Yale Senior Lector's Bumpy Road in China

By Shi Shan, Radio Free Asia
June 25, 2007 Updated: June 25, 2007

Confessions, “a remarkable memoir about growing up in Mao's China” as stated by the New York Times, has recently been made available to Western readers. It's author, Kang Zhengguo, a Yale University lector barely escaped detention by the Public Security Bureau on his recent trip to China. On June 15, he safely returned to the United States with the assistance of the U.S. embassy.

China's Adventures Never Cease

Kang is certainly no stranger to this type of adventure. On a trip to his hometown in Shaanxi Province in 2000, the police detained him for three days and three nights before his return to the United States.

Just recently, he visited China to be with his sick mother. After the visit, he went to his son's home in Shanghai to prepare for his return to the U.S. However, that's when his troubles began.

Kang said, “On the afternoon of the June 14, on my way back to my son's home, two men approached me right at the door. They said, 'We came from Shaanxi to talk to you.' I responded, 'We can talk right here.' They said, 'It would be better at a hotel,' while a man was trying to grab my arm. I escaped and entered the building. Immediately, I called the U.S. embassy while they were pounding on the door. The whole episode lasted about half an hour.”

Kang decided to cut the trip short. Two men continued to call Kang and asked him to talk at another place.

Kang Zhengguo described that night: “At 12:30 a.m., I received two phone calls. The person on the phone said, 'We are the police from Shaanxi. How come you did not report to us?' I asked, 'Have I committed any crime?' He said, 'No, but your behavior this afternoon was serious. It's against the law to refuse to talk to the police.' I said, 'That's strange. I don't need to talk to you.' He was angry, 'This is your last chance,' and their last words were, 'Just you'll see.'”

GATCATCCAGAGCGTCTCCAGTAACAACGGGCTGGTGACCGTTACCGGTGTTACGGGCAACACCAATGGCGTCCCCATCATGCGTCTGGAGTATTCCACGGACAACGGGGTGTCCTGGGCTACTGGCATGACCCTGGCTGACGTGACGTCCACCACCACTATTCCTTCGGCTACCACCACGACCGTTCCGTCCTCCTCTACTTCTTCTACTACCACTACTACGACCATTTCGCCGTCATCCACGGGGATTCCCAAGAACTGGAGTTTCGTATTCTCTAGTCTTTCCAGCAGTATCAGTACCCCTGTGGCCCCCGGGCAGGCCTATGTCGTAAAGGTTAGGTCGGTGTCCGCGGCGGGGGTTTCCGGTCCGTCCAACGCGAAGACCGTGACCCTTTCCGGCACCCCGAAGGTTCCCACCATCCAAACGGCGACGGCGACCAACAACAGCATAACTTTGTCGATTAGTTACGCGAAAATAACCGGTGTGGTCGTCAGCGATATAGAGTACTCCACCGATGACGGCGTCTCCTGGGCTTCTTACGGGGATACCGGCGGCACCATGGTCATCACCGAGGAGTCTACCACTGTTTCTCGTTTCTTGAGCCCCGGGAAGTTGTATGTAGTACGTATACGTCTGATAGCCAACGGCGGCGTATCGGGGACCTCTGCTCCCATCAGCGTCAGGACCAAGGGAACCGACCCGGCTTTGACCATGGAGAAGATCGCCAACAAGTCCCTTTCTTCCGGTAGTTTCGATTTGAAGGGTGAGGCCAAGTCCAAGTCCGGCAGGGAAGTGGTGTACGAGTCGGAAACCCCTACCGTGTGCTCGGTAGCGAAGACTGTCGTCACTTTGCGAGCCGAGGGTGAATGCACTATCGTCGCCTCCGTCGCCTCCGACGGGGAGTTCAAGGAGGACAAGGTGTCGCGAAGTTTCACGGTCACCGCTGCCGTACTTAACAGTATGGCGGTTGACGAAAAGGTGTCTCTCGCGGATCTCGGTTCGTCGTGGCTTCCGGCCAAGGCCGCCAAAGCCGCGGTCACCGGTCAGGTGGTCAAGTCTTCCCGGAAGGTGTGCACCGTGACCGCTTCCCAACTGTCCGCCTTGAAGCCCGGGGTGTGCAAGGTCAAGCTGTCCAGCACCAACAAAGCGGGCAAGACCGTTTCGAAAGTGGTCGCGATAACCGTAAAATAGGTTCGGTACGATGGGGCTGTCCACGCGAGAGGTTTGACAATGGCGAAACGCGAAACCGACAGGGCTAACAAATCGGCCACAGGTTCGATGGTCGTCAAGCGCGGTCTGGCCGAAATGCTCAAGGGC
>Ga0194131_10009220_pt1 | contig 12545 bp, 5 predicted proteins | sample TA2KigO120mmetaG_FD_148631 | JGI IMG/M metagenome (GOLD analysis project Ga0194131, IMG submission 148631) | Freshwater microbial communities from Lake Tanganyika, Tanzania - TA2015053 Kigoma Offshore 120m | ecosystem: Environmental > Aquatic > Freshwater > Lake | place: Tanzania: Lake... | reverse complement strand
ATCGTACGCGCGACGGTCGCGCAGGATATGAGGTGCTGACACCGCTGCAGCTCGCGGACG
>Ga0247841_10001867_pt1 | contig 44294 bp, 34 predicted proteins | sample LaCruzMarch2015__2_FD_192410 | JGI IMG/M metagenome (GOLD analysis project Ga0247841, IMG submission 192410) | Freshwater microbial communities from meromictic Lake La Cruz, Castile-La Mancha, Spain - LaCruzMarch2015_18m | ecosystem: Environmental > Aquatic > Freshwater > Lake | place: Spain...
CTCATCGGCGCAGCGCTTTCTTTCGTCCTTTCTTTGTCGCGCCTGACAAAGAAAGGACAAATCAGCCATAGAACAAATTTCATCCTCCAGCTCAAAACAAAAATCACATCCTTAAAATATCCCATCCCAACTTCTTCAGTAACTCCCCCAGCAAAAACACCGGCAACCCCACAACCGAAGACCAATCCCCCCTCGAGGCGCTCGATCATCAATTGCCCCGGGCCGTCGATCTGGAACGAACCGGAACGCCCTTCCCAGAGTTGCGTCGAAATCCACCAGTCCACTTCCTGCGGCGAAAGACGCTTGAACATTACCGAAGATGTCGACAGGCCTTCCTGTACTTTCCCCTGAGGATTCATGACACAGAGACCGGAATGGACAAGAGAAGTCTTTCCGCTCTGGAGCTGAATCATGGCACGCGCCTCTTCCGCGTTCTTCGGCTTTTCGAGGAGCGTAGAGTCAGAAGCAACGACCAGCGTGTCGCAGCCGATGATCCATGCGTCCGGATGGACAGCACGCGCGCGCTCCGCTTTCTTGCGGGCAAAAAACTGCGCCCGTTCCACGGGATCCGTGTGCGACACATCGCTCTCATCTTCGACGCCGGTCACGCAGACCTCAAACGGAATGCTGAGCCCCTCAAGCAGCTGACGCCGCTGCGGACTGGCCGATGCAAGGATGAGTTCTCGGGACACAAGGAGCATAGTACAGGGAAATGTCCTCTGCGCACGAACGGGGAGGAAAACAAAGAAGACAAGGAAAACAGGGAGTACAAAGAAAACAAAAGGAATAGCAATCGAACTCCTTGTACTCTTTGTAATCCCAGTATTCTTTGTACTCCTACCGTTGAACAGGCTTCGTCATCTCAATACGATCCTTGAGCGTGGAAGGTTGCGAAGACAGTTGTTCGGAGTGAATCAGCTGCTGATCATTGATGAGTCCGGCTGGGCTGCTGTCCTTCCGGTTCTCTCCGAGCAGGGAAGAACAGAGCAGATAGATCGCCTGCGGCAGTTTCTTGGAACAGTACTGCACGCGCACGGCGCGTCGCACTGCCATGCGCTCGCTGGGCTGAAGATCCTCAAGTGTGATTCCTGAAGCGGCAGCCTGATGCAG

Accompanied by the U.S. embassy, Kang finally boarded a plane to the U.S. and left China.

Kang is currently teaching Chinese at Yale University. During the 1990s, he had a bumpy journey in China. During the 1960s and 1970s, he was expelled from the local University because of his radical thinking and writings. He was sentenced to three years in prison because of his letter to the Moscow University Library requesting a copy of “Dr. Zhivago” as detailed in his book Confessions.

Confessions was honored as the Contemporary Chinese Contribution by the Institute of Contemporary Chinese. The Institute praised, “Mr. Kang Zhengguo's cognizant language has allowed him to transcend the corruption and insults that contemporary Chinese language suffers. To a certain degree, he awakens our feelings.”

Recently, the English version was made available to the public. It was also voted “Book of the Times” in the New York Times on June 13, the police of Shaanxi requested a meeting with Kang the very next day when he was visiting his son in Shanghai.

Kang mentioned, “My publisher, Norton Press, and friends at Yale University all believe that the Sunday Book Review conducted by the New York Times created a strong and positive influence which might have caused their reaction. I am not so sure about that. I still believe that even though the year 2000 incident has concluded, the U.S. government intervened to ensure my release. They[Chinese police] are still trying to get me whenever I go back.”

Why the Attention?

In the past 20 years, there have been numerous works describing Mao's period that have been translated into English. What made Kang's book attract so much attention?

Kang answered, “I don't consider myself as being persecuted. I don't tell the story with anger or sadness. I don't accuse. I simply treat myself as a nerd who tries to describe circumstances with some sort of ridicule. That might have intrigued the interest of American readers.”

Kang believes that Chinese has always been an elegant and gentle language. However, over the past 50 years since 1949 [when the Communist Party took over China], the people have gradually been forced to unknowingly use a confined system to express themselves in their daily lives and in their writings.

Kang said that because of this awareness, he has tried very hard to write sensibly so that it's closer to life and human nature. Perhaps that's the reason why Confessions became so popular.